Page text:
To genuinely feel and accept my own uniqueness is to find myself in a singular experiment in the history of the universe — my own real life.

Eternity / You

The process of individual therapy is a journey into seeing the profundity and importance of my own everyday life.  To feel my own life — and its importance — is a key part of the journey to wholeness.

PAINTINGS: © Auguste Renoir, “Eugène Murer”; “By the Seashore”; “Madame Georges Charpentier and Her Children”, all from the Collection of the Metropolitan Museum of Art, New York, N.Y. 

© 2013 Brian Collinson, 2238 Constance Drive, Oakville, Ontario (near Mississauga)

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A Midlife Grad? Individual Therapy & Rites of Passage 1

July 2nd, 2013 · individual, individual therapy, therapy

Doing individual therapy with many through their life journey often makes me wonder why society doesn’t have a proper graduation ceremony for people passing into midlife.

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This might seem like a wonky idea — so let me make it even wonkier!  Shouldn’t our society have many more true rights of  passage for people moving from one life stage or situation to another?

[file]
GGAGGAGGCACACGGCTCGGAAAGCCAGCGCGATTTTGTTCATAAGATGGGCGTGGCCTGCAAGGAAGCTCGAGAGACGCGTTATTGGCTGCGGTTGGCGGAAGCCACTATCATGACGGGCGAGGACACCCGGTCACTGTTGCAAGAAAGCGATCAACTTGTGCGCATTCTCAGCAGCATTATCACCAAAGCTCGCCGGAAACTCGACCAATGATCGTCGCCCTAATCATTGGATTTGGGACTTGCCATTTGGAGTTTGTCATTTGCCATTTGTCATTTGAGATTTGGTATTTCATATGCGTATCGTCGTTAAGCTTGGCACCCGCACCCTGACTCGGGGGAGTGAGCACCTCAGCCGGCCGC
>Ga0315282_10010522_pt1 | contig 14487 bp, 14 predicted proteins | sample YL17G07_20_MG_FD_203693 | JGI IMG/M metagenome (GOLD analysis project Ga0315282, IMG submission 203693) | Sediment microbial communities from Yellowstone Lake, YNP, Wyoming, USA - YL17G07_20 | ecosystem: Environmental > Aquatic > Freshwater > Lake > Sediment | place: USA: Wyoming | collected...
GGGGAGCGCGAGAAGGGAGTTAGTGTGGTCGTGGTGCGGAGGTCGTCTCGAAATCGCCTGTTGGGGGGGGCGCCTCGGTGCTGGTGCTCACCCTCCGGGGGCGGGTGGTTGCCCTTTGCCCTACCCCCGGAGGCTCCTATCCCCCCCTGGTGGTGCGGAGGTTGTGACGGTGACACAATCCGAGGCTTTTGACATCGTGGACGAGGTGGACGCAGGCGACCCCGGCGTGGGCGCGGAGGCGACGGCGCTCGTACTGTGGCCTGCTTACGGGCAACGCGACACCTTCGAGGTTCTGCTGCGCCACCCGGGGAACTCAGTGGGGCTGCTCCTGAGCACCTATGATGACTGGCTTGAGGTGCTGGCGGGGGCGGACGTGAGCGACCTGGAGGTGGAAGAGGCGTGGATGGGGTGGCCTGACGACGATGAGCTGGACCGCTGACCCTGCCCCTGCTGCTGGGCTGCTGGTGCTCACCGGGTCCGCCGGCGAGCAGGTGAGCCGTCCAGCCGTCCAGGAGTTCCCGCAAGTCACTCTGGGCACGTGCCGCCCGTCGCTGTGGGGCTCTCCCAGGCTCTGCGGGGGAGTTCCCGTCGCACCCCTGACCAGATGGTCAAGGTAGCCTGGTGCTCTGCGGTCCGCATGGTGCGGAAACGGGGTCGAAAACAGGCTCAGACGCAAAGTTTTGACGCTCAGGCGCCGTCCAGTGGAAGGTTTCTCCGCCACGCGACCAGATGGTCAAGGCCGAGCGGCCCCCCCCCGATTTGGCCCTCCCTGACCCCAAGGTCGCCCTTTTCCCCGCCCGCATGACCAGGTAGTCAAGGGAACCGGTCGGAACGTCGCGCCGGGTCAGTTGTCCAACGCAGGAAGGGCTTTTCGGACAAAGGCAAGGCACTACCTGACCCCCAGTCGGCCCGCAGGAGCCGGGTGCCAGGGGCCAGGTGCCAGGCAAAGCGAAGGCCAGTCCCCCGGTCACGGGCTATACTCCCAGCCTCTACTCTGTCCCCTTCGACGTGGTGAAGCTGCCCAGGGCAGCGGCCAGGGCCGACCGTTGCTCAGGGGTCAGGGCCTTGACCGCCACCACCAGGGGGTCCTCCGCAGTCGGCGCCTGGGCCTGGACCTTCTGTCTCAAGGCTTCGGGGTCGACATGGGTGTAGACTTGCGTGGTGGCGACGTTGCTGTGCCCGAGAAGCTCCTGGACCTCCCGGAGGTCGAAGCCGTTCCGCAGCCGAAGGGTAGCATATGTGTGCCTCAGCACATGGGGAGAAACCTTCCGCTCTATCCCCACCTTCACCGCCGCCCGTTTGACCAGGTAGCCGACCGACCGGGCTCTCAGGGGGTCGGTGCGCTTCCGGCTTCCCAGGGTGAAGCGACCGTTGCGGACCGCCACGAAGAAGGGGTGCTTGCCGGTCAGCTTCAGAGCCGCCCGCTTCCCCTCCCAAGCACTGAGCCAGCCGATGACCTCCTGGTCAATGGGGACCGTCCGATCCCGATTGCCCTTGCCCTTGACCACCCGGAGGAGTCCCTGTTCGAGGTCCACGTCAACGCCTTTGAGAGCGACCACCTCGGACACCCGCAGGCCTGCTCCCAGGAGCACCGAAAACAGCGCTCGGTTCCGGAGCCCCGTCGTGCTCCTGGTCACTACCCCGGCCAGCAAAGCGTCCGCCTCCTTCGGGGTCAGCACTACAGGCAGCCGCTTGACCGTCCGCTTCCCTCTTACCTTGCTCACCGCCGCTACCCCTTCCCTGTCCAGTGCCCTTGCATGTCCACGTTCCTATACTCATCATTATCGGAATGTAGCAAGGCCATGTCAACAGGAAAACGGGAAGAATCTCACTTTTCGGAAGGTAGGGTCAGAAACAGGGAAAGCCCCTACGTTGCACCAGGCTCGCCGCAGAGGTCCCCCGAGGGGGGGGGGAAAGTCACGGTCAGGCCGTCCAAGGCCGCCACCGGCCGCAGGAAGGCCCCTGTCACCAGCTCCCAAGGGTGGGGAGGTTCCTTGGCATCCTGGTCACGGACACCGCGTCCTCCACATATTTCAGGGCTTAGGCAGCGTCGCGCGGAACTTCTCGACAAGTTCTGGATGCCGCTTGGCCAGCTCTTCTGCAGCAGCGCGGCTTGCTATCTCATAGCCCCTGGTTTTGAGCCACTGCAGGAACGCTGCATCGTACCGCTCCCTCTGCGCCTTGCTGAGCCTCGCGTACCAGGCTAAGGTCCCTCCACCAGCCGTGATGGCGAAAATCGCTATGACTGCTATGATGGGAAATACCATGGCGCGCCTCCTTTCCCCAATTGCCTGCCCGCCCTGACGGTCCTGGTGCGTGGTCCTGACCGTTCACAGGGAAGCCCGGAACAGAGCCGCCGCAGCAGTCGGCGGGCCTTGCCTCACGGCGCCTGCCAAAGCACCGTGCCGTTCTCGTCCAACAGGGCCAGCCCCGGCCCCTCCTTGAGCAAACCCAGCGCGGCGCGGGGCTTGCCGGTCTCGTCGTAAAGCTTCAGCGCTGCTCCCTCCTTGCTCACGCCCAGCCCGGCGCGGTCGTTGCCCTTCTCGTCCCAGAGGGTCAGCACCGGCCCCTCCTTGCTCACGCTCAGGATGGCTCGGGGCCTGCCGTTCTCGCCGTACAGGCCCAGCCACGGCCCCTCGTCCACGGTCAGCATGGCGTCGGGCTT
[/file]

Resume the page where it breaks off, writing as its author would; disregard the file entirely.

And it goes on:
At this time of year, high school, college and university grads celebrate their particular passages, leading all of us to reflect on the key passages in our own lives.

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Life is Many Passages

Many events in an individual’s life are really life passages.

Going through major life transitions actually changes our identity in fundamental ways.  We often feel that we are different, and experience life differently as a result.

Other cultures have often done a much better job of recognizing the psychological significance of such life transitions.  Indigenous peoples, for instance, often recognize major life transitions by giving the individual a new name.

A Death; A Transitional State; a Resurrection

The famous French anthropologist Arnold van Gennep identified three key stages in rites of passage:

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1. Separation: Death to a Former State.  Clear recognition that a former way of life, or former status is now dead.  Often the rite involves mourning the death of the former individual, as in indigenous cultures, where, in the rite of passage to adulthood, the “death of the child” may be mourned.